Adam Sandler goes all Disney on us in a rare, straight kids flick for the comedian who keeps his penchant for gross-out humor in check this time around. Playing a hotel handyman whose world is turned upside down when the bedtime stories he tells his niece and nephew start to come true, Sandler is hoping for the same kind of holiday home run Ben Stiller had with the similarly themed Night At The Museum. The combination of Sandler’s almost infallible box office appeal and the ever-available holiday family audience ought to add up to BIG bucks for this mildly amusing PG outing.
Stories are set in motion when Skeeter Bronson’s (Sandler) sister (Courteney Cox) asks him to look after her two kids while she goes off to search for a new Principal job since her school is being shut down. Wendy’s BFF, Jill (Keri Russell), helps out with the little tykes during the day, when Skeet has his hotel gig. As he tries reading some classics to the children before bedtime, Skeeter decides a better course of action is to make up some tall tales instead. Strange things happen and suddenly the kids, Jill and Skeeter are, themselves, thrust into the stories. One night they are in Ancient Greece, the next in Outer Space, then they find themselves battling bad guys in the Old West and holding court in medieval times.
Although Sandler is clearly the star here, generous screen time is given to a host of fine supporting actors who populate his “real” life and double as the characters-come-to-life in the stories. Guy Pearce is the hotel manager and Skeeter’s main obstacle in advancing the corporate ladder. Their rivalry takes on new colors in his fictional tales. Comedian Russell Brand is quite funny as his best friend Mickey, while Tony winner ( The History Boys ) Richard Griffiths is the powerful owner of the hotel. His daughter Violet, who Skeeter tries to date, is played winningly by Teresa Palmer. Lucy Lawless is the hotel’s crazy concierge who is in tune with Pearce in trying to destroy Skeeter. Sandler regular Rob Schneider also shows up for his obligatory cameo.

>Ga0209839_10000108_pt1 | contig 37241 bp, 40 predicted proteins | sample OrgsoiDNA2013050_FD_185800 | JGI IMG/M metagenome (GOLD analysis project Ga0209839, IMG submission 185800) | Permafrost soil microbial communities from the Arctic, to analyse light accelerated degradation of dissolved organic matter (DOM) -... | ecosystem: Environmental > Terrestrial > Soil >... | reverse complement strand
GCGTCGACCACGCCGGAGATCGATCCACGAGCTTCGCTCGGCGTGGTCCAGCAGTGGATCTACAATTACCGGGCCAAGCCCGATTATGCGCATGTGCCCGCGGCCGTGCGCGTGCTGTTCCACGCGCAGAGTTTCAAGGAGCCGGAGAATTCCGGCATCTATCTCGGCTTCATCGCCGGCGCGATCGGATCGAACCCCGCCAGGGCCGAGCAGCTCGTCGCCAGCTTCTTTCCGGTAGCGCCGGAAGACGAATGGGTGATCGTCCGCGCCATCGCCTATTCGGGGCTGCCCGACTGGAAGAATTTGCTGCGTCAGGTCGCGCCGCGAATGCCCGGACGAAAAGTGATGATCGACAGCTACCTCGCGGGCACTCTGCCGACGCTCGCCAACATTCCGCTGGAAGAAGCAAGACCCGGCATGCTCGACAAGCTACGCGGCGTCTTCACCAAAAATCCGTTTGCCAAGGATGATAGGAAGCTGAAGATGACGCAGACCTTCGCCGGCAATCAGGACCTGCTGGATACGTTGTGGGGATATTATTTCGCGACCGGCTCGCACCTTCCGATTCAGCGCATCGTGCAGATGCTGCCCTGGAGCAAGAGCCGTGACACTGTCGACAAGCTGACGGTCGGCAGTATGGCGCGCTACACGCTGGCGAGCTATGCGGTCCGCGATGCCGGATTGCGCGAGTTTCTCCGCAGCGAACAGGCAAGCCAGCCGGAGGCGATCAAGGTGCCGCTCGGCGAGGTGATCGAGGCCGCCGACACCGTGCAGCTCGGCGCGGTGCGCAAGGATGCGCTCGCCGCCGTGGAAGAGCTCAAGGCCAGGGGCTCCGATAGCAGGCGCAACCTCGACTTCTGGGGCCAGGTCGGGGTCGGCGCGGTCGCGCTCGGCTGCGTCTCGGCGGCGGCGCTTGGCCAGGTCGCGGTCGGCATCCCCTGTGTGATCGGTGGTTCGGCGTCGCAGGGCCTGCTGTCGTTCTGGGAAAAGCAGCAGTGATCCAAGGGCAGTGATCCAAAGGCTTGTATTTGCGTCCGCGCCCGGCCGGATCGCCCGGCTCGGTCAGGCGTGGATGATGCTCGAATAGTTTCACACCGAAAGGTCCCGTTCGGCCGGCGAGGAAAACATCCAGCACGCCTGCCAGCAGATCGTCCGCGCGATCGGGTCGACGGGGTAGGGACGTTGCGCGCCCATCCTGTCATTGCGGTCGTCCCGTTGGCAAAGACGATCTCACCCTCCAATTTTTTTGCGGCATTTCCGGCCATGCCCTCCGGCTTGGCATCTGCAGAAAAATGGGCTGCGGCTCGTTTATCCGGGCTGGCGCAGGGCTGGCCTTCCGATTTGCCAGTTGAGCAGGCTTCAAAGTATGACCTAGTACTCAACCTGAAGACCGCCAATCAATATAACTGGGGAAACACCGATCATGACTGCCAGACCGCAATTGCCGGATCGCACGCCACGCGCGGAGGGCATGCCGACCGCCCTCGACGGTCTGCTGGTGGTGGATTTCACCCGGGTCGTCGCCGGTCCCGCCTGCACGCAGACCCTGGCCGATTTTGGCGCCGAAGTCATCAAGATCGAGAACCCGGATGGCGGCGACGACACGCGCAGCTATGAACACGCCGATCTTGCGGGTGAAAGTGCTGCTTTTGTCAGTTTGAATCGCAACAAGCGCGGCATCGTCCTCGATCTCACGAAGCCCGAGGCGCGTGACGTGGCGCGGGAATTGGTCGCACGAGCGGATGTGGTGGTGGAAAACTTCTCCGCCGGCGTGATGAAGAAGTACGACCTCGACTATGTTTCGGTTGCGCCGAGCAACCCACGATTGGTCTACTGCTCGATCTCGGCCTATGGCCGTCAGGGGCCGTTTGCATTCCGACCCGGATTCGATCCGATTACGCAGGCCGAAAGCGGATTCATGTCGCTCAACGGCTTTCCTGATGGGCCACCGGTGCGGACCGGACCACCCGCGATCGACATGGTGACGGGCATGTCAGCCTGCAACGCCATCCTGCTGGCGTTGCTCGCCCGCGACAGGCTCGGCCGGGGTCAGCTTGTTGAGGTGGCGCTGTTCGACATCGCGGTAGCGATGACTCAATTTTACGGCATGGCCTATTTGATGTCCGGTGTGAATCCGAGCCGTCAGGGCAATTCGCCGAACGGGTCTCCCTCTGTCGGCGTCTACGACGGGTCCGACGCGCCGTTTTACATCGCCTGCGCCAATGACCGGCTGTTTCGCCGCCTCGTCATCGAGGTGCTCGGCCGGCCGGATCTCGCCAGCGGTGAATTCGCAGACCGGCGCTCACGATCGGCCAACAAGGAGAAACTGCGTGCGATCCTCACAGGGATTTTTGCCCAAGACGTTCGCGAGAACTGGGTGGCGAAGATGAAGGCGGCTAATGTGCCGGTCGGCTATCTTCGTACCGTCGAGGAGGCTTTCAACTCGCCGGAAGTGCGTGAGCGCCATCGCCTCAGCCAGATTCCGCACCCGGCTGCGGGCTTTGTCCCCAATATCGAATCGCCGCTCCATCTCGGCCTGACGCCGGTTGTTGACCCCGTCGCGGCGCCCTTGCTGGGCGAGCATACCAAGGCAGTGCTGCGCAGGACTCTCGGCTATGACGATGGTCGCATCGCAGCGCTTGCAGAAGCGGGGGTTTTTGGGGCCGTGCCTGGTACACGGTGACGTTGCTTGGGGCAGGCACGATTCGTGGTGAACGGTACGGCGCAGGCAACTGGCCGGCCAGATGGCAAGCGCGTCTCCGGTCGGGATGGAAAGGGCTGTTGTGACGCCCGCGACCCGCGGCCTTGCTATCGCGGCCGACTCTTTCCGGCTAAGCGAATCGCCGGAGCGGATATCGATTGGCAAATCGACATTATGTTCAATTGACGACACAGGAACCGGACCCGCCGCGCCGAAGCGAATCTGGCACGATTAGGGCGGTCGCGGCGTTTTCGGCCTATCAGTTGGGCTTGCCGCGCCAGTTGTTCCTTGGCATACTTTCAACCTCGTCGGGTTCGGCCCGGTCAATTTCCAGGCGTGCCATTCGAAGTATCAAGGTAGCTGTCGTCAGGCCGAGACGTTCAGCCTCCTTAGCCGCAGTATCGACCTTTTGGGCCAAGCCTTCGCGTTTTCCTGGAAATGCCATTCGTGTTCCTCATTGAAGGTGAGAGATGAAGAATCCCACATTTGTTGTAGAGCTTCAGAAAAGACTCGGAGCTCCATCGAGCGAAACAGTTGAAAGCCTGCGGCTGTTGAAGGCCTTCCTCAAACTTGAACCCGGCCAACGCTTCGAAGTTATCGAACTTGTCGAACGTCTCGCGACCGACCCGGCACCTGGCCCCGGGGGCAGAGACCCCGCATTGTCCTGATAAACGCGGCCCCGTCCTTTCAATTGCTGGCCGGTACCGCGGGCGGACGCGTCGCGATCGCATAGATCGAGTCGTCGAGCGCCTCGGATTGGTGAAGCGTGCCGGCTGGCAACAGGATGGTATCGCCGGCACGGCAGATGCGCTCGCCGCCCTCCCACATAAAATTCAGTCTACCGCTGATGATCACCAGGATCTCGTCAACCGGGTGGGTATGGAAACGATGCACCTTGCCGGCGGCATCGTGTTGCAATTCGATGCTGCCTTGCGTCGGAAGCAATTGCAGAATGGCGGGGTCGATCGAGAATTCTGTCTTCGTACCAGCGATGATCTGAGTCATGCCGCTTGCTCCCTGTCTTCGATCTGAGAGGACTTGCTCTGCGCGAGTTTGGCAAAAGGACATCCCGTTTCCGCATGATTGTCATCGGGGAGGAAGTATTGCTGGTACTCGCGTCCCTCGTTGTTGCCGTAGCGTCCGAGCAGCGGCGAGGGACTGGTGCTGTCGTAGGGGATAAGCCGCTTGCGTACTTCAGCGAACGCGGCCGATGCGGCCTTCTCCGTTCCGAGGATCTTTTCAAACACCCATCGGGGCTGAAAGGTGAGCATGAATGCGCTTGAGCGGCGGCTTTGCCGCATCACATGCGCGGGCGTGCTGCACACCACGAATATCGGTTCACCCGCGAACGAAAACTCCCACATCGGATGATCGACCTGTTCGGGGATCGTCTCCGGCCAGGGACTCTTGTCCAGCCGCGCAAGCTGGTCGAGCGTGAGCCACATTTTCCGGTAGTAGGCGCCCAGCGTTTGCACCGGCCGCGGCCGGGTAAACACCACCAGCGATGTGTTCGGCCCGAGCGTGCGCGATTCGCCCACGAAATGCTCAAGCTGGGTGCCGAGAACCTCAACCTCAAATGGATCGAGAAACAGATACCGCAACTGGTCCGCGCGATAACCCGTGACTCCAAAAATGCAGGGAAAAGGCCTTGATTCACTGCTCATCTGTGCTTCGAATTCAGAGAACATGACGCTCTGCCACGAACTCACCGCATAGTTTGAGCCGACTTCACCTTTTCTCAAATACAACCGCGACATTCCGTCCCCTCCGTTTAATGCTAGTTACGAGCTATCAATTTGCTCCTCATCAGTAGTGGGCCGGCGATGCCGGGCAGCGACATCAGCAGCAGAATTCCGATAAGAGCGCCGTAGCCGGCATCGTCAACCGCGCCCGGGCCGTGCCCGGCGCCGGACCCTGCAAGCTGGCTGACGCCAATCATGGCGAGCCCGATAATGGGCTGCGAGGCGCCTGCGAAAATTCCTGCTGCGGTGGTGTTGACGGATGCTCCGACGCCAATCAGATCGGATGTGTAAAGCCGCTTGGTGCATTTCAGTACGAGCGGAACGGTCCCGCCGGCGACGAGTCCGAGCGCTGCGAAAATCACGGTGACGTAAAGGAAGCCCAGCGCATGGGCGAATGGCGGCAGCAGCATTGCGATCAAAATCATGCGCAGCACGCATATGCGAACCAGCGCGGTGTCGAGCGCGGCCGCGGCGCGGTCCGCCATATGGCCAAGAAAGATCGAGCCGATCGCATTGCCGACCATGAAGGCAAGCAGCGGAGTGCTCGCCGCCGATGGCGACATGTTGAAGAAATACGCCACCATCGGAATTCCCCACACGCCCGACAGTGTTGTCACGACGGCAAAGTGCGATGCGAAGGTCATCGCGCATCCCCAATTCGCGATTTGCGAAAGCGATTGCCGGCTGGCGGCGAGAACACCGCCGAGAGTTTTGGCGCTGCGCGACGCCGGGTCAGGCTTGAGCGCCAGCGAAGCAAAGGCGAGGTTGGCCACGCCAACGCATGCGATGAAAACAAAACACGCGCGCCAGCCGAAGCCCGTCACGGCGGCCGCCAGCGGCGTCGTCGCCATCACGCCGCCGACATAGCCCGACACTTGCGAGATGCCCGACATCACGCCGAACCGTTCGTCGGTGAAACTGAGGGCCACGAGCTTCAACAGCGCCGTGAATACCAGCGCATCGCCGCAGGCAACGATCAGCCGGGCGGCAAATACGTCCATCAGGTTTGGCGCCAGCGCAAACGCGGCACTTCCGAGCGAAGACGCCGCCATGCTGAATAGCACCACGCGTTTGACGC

All the stars get to don many different guises, although the production values in some of these sequences look like they are on the cheap side, particularly when compared to the impressive CGI work in Night At The Museum. Sandler’s dumber than dumb comic antics make up for the lack of flash, usually with lines on the level of “I’m like the stink on your feet. I will always be around.”
Director Adam Shankman ( Hairspray ) keeps the colorful proceedings moving along at a brisk pace and the film looks good overall despite the less-than-impressive Visual effects. Best bits, in fact, are courtesy of Bugsy, the wide-eyed pet guinea pig belonging to the precocious kids. He must get about 50 close-ups in the movie, usually when a joke falls flat.
Walt Disney Studios
Cast: Adam Sandler, Keri Russell, Russell Brand, Richard Griffiths, Guy Pearce, Lucy Lawless, Teresa Palmer, Courteney Cox, Jonathan Pryce, Jonathan Morgan Heit and Laura Ann Kesling.
Director: Adam Shankman
Screenwriter: Matt Lopez and Tim Herlihy
Producers: Andrew Gunn, Adam Sandler and Jack Giarraputo
Genre: Fantasy comedy
Rating: PG for some mild rude humor and mild language.
Running time : 99 min.
Release Date: December 25